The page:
func testConcatLengthIsEqualToSumOfLengths() {
    for _ in 0 ..< 100 {
        let a = randomString()
        let b = randomString()
        let result = concat(first: a, second: b)
        XCTAssertEqual(result.length, a.length + b.length)
    }
}

In this case, our partner cannot hardcode any data and we are not leaking implementation details into the test (note that I have added a extension field to String to get its length). What other properties does string concatenation have? For instance, if I concatenate three strings a, b and c, I can do (concat(concat(a, b), c) or concat(a, concat(b, c)) and the result is the same. This property is called the associative property and can be tested like this:

func testConcatIsAssociative() {
    for _ in 0 ..< 100 {
        let a = randomString()
        let b = randomString()
        let c = randomString()
        let result1 = concat(first: concat(first: a, second: b), second: c)
        let result2 = concat(first: a, second: concat(first: b, second: c))
        XCTAssertEqual(result1, result2)
    }
}

And also, if we concatenate the empty string to any other string, we get the same string as a result; this is the neutral element property:

func testConcatHasEmptyStringAsNeutralElement() {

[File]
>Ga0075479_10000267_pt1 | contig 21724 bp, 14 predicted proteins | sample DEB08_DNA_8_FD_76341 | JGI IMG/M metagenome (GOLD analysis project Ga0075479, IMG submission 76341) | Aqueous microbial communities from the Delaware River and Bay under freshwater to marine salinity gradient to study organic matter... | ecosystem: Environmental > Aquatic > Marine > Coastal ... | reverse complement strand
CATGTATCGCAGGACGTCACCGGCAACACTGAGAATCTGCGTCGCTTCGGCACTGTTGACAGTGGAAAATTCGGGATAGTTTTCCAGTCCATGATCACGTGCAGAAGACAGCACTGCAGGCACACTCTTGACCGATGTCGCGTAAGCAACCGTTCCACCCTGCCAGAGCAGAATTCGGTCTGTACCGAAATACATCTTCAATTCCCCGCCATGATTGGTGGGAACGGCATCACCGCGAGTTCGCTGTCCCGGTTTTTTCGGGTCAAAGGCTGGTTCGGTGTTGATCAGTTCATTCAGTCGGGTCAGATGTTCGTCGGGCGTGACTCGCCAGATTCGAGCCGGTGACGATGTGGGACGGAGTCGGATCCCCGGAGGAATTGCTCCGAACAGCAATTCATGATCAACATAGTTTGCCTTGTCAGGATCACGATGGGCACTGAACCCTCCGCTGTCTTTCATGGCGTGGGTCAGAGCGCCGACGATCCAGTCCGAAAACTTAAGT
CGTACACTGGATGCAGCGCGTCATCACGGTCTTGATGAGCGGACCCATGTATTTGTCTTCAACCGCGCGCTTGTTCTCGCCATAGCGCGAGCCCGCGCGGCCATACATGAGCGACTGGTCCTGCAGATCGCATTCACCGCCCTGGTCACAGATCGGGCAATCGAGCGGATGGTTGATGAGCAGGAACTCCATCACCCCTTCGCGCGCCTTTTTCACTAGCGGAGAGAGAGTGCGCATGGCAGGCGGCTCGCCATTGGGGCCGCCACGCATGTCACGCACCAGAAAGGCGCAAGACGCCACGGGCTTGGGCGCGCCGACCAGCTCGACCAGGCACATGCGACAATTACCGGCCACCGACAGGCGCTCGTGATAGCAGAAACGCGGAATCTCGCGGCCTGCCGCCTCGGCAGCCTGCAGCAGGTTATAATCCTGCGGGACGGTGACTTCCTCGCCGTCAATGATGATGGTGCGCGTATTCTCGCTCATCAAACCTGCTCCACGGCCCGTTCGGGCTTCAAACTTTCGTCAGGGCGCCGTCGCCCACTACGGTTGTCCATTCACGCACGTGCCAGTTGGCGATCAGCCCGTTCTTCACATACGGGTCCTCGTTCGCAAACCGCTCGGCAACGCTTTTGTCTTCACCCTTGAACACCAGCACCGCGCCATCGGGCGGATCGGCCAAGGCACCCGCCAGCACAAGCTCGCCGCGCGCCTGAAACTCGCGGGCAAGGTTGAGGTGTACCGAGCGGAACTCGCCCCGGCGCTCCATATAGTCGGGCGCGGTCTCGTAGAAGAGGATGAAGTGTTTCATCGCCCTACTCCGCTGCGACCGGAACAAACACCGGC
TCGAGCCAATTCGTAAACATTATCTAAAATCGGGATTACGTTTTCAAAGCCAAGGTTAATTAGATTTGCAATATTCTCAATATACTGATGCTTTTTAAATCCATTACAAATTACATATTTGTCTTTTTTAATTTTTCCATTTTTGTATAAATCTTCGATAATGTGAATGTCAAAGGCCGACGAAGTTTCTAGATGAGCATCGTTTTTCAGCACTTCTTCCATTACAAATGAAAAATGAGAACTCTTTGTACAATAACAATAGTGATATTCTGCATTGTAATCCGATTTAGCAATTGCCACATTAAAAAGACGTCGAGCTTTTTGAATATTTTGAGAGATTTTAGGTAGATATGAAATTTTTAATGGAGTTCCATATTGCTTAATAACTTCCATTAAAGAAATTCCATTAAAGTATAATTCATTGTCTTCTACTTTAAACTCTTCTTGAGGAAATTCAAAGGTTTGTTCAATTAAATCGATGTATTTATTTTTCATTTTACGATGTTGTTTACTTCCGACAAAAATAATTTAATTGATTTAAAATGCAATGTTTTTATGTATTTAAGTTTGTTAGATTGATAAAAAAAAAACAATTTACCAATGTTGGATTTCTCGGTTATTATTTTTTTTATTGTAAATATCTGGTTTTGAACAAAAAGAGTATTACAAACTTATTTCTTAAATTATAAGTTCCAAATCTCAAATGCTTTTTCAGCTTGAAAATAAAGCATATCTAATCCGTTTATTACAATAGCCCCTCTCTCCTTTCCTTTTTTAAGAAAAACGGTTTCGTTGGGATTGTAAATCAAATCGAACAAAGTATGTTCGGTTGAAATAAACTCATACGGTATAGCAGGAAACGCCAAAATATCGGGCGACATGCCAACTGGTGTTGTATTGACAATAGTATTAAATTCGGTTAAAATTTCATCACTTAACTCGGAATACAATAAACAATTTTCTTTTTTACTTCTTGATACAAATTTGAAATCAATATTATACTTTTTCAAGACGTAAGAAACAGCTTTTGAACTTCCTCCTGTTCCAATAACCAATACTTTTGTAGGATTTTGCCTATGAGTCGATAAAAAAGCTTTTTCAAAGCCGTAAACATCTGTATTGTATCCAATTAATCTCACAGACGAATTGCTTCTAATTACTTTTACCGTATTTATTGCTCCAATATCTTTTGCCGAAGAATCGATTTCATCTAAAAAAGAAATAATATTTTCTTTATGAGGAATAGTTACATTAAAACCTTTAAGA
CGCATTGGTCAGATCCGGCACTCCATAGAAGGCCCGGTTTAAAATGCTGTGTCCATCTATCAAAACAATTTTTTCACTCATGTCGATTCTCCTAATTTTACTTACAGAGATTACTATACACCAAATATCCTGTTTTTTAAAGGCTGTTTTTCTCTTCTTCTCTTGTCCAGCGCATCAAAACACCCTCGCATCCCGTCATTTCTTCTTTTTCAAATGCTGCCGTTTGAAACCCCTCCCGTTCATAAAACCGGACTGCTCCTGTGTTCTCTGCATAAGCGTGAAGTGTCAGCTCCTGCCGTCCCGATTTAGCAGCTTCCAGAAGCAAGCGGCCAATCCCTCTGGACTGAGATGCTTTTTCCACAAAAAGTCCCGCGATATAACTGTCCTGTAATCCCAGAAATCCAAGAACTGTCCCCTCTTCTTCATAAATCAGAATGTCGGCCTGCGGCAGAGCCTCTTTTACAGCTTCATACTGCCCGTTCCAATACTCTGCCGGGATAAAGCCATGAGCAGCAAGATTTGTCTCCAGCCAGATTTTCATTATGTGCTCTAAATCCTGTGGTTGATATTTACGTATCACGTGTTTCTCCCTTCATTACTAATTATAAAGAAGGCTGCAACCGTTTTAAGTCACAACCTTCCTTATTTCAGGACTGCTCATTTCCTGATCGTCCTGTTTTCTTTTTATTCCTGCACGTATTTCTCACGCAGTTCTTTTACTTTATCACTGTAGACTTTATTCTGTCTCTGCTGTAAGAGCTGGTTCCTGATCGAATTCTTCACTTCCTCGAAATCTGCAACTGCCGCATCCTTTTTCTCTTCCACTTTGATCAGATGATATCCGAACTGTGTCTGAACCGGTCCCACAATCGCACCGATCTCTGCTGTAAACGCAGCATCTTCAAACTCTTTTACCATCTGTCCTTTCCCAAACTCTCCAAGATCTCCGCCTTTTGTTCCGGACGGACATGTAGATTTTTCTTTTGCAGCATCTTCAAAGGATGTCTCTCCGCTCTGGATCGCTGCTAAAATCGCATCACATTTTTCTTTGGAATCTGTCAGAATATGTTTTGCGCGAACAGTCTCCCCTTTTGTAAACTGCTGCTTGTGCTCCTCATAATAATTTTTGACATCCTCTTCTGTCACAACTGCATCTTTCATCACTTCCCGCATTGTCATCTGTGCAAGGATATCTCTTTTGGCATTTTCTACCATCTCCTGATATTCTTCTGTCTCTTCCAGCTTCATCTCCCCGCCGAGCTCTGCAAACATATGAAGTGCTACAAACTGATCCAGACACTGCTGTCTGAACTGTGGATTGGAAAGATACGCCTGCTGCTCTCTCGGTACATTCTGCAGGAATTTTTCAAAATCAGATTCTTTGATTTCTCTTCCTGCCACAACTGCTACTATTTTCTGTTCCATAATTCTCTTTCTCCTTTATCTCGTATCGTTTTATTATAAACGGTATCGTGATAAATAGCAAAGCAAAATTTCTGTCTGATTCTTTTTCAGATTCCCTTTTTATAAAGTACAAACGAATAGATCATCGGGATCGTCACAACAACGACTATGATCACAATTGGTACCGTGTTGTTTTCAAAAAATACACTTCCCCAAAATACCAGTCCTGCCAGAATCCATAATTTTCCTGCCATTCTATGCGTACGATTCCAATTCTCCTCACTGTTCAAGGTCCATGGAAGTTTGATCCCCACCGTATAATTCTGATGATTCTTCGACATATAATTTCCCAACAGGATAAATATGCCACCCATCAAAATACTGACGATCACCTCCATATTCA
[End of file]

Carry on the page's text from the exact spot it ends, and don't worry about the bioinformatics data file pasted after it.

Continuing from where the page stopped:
for _ in 0 ..< 100 {
        let a = randomString()
        let result = concat(first: a, second: "")
        XCTAssertEqual(result, a)
    }
}

Conclusion

The tests written above have some common structure that fits in the following logical proposition: for all x in a domain, p(x) is true, being p a property about x. Since our tests need to be finite, we have simulated the universal quantifier (for all) by generating 100 random instances, assuming that, if the implementation is wrong, some of them will eventually fail.

This type of testing forces us to focus on the specification, rather than on concrete examples. It makes you think in a more abstract way about what characterizes a solution, instead of how it is implemented. I don’t mean you should drop Example-based Testing, since it is a very good tool for exploration and checking specific corner cases.

I hope you enjoyed the post and feel free to contribute on the comments if you have any question or feedback!

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swift iOS testing property based testing functional programming